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Crypto Terms:  Letter I
Jun 19, 2023 |
updated Apr 02, 2024

What is Institutional Investor?

Institutional Investor Meaning:
Institutional Investor - a legal entity or organization that trades on behalf of their customers.
4 minutes

Let's find out Institutional Investor meaning, definition in crypto, what is Institutional Investor, and all other detailed facts.

An institutional investor is a legal entity or an organization taking part in the market trading on behalf of the clients, often retail investors. Institutional investors are considered the “elephants” in the stock market as they have a strong influence over the prices. They trade in massive volumes of assets daily, thus having a direct impact on the market price.

The role of institutional investors in the market has grown immensely over the past few years. They account for roughly 70% of the trading volume in nearly all asset classes. They do not put their own money into the trading but use the investment portfolios of their clients to make a profit.

The position of institutional investors was reinforced by the changes in the market structure, which saw the introduction of quantitative and algorithmic trading. Institutional investors can manage several funds at the same time, thus acting as vehicles of pooled investments.

Institutional investors are able to manage teams that analyze market shifts and trends to determine when the right time to invest is. Unlike retail investors that are exposed to more investment risk, institutional investors have better experience handling their financial instruments.

In many cases, institutional investors hire sell-side analysts who provide them with valuable data such as consensus estimates. This helps them to make investment decisions that are focused on long-term improvements of the portfolio value.

The trade volumes of institutional investors are so massive that they can affect the price discovery mechanism and the overall market growth. The pooled money that the investors bring into the market is critically important.

Institutional investors are seen as reliable, as in many cases, they are legal entities and, therefore, more likely to comply with laws and regulations. They have good market experience, are not as risk-prone as retail investors, and have good handling over the timing of their stop-loss orders, which minimizes possible losses.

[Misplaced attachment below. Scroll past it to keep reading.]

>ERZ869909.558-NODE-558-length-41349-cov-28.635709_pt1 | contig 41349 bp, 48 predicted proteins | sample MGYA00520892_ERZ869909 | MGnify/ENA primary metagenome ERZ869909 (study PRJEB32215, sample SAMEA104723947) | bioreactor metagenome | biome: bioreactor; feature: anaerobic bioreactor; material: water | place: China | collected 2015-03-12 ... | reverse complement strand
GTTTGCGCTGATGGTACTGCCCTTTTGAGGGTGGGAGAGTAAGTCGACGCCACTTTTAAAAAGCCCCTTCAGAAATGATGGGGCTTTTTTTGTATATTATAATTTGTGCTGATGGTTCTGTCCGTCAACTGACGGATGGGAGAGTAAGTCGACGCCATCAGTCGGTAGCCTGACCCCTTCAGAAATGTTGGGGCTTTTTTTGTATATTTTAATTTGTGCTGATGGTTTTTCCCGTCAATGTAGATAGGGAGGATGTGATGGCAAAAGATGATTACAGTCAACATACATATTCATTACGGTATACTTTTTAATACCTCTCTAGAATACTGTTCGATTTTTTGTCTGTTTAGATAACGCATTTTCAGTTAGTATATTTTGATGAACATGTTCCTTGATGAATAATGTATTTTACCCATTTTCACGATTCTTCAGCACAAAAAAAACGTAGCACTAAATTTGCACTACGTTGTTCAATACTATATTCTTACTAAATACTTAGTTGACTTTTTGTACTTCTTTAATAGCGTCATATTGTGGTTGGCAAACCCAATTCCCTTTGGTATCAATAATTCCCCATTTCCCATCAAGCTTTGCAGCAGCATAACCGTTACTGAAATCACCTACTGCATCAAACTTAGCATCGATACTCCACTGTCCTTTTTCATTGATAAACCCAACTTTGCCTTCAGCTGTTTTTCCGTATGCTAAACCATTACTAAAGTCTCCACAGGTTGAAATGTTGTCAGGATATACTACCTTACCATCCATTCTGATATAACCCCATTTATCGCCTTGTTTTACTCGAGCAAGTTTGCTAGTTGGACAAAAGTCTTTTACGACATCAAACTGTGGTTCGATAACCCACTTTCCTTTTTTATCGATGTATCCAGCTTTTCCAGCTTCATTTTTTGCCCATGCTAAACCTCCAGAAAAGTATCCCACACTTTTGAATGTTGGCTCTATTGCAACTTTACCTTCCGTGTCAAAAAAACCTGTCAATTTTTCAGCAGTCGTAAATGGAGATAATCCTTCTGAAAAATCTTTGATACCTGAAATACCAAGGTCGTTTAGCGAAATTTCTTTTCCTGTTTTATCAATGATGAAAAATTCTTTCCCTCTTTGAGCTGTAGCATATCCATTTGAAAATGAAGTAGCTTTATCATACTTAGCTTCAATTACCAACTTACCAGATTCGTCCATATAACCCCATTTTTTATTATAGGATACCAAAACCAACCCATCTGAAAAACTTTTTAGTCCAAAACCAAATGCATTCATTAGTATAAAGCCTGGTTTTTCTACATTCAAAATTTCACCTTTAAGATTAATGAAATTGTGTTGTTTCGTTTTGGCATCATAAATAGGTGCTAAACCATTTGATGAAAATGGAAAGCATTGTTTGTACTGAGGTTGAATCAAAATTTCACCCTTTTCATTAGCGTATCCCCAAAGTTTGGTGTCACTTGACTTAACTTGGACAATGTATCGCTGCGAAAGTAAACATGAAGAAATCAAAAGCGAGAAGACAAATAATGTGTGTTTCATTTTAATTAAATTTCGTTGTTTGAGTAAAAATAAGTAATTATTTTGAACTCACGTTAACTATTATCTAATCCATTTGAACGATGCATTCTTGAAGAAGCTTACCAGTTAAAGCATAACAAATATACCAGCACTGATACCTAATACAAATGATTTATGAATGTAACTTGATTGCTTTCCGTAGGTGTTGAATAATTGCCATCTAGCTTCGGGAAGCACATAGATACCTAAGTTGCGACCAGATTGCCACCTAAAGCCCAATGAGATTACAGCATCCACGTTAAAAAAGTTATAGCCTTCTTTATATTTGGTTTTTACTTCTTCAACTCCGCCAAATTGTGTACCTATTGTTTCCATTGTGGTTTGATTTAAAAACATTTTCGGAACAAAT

There are six main types of institutional investors:

  • Banks – banks are able to invest in bonds, private equity funds, and other assets on behalf of their clients; this includes commercial and central banks;
  • Credit unions – financial organizations that allow members to purchase shares at predetermined rates. The members also act as owners of the organization and share the profit;
  • Hedge funds – pooled investments that rely on strategies to help minimize competition and maximize leverage. They act as pooled investments where the manager plays the role of the general partner, and the investors act as limited partners. Hedge funds trade liquid assets;
  • Insurance companies – organizations that trade the pooled premiums acquired from their clients for health or property coverage. The investment portfolio compensates the claims;
  • Mutual funds – diversified investment companies. A manager is responsible for the investment pool. Each investor holds ownership of differing share percentages by contributing to the fund;
  • Pension funds – investment pools that receive contributions from private and public sponsors. Pension funds are used to cover the years after retirement for beneficiaries who have opted into the fund.

While retail investors also play an important role in market trading, there are numerous notable differences between the two investor types. For starters, retail investors aren’t limited by tenets. They are able to make a decision on which portfolio they want to invest in.

Individual, small-scale investors are able to concentrate on short-term investments that grant them faster gains. Institutional investors tend to be more goal-oriented and employ trading strategies that focus on long-term investments in large capital.

Volatile markets can scare individual, small-cap investors from the market. Thus, retail investors are more likely to play safely in the field. Institutional investors are more likely to take advantage of the market swings to maximize their gains. The investment decisions are made based on information provided by side-sell analysts and financial experts.

Unlike retail investors, institutional investors are able to trigger and manage greater market activities. They can acquire multiple assets, which is not a possibility for retail investors. Institutional investors garner a far more preferential market treatment and are not subject to the same strict regulations.

Furthermore, it’s easier for institutional investors to acquire foreign securities and other assets.